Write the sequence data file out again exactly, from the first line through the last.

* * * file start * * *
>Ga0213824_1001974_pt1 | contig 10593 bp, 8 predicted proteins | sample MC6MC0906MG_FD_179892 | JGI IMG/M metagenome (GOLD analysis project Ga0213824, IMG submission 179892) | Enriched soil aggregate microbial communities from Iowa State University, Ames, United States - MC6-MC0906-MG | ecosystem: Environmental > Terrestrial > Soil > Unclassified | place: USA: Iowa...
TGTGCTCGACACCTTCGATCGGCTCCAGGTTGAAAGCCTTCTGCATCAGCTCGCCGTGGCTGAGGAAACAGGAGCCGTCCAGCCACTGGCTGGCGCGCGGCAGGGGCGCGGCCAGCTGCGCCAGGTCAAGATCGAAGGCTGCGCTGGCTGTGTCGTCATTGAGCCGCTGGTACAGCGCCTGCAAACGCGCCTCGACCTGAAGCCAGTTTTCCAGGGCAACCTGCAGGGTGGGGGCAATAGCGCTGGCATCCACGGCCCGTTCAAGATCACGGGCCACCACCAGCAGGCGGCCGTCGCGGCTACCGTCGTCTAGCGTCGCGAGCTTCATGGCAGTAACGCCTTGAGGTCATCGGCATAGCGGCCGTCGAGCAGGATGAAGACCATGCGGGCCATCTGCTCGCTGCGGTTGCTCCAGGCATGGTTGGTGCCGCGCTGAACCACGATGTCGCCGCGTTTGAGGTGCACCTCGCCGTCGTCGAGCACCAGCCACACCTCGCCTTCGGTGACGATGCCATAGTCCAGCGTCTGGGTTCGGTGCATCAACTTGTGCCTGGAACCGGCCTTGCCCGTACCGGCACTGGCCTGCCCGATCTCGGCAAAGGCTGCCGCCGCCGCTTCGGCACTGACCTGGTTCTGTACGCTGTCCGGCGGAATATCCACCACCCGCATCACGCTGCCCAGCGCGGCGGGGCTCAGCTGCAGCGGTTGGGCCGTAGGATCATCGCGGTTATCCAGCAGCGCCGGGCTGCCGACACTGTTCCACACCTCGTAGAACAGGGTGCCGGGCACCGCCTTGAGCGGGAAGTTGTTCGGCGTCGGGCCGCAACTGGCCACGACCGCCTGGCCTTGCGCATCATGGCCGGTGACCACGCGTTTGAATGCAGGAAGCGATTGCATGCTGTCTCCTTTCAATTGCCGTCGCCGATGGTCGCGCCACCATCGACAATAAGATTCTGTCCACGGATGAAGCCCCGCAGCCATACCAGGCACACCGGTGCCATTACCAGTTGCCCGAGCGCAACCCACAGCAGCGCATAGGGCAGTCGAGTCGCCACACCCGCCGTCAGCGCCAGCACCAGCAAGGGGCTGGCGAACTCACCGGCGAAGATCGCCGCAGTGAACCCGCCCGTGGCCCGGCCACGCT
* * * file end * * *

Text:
>Ga0213824_1001974_pt1 | contig 10593 bp, 8 predicted proteins | sample MC6MC0906MG_FD_179892 | JGI IMG/M metagenome (GOLD analysis project Ga0213824, IMG submission 179892) | Enriched soil aggregate microbial communities from Iowa State University, Ames, United States - MC6-MC0906-MG | ecosystem: Environmental > Terrestrial > Soil > Unclassified | place: USA: Iowa...
TGTGCTCGACACCTTCGATCGGCTCCAGGTTGAAAGCCTTCTGCATCAGCTCGCCGTGGCTGAGGAAACAGGAGCCGTCCAGCCACTGGCTGGCGCGCGGCAGGGGCGCGGCCAGCTGCGCCAGGTCAAGATCGAAGGCTGCGCTGGCTGTGTCGTCATTGAGCCGCTGGTACAGCGCCTGCAAACGCGCCTCGACCTGAAGCCAGTTTTCCAGGGCAACCTGCAGGGTGGGGGCAATAGCGCTGGCATCCACGGCCCGTTCAAGATCACGGGCCACCACCAGCAGGCGGCCGTCGCGGCTACCGTCGTCTAGCGTCGCGAGCTTCATGGCAGTAACGCCTTGAGGTCATCGGCATAGCGGCCGTCGAGCAGGATGAAGACCATGCGGGCCATCTGCTCGCTGCGGTTGCTCCAGGCATGGTTGGTGCCGCGCTGAACCACGATGTCGCCGCGTTTGAGGTGCACCTCGCCGTCGTCGAGCACCAGCCACACCTCGCCTTCGGTGACGATGCCATAGTCCAGCGTCTGGGTTCGGTGCATCAACTTGTGCCTGGAACCGGCCTTGCCCGTACCGGCACTGGCCTGCCCGATCTCGGCAAAGGCTGCCGCCGCCGCTTCGGCACTGACCTGGTTCTGTACGCTGTCCGGCGGAATATCCACCACCCGCATCACGCTGCCCAGCGCGGCGGGGCTCAGCTGCAGCGGTTGGGCCGTAGGATCATCGCGGTTATCCAGCAGCGCCGGGCTGCCGACACTGTTCCACACCTCGTAGAACAGGGTGCCGGGCACCGCCTTGAGCGGGAAGTTGTTCGGCGTCGGGCCGCAACTGGCCACGACCGCCTGGCCTTGCGCATCATGGCCGGTGACCACGCGTTTGAATGCAGGAAGCGATTGCATGCTGTCTCCTTTCAATTGCCGTCGCCGATGGTCGCGCCACCATCGACAATAAGATTCTGTCCACGGATGAAGCCCCGCAGCCATACCAGGCACACCGGTGCCATTACCAGTTGCCCGAGCGCAACCCACAGCAGCGCATAGGGCAGTCGAGTCGCCACACCCGCCGTCAGCGCCAGCACCAGCAAGGGGCTGGCGAACTCACCGGCGAAGATCGCCGCAGTGAACCCGCCCGTGGCCCGGCCACGCT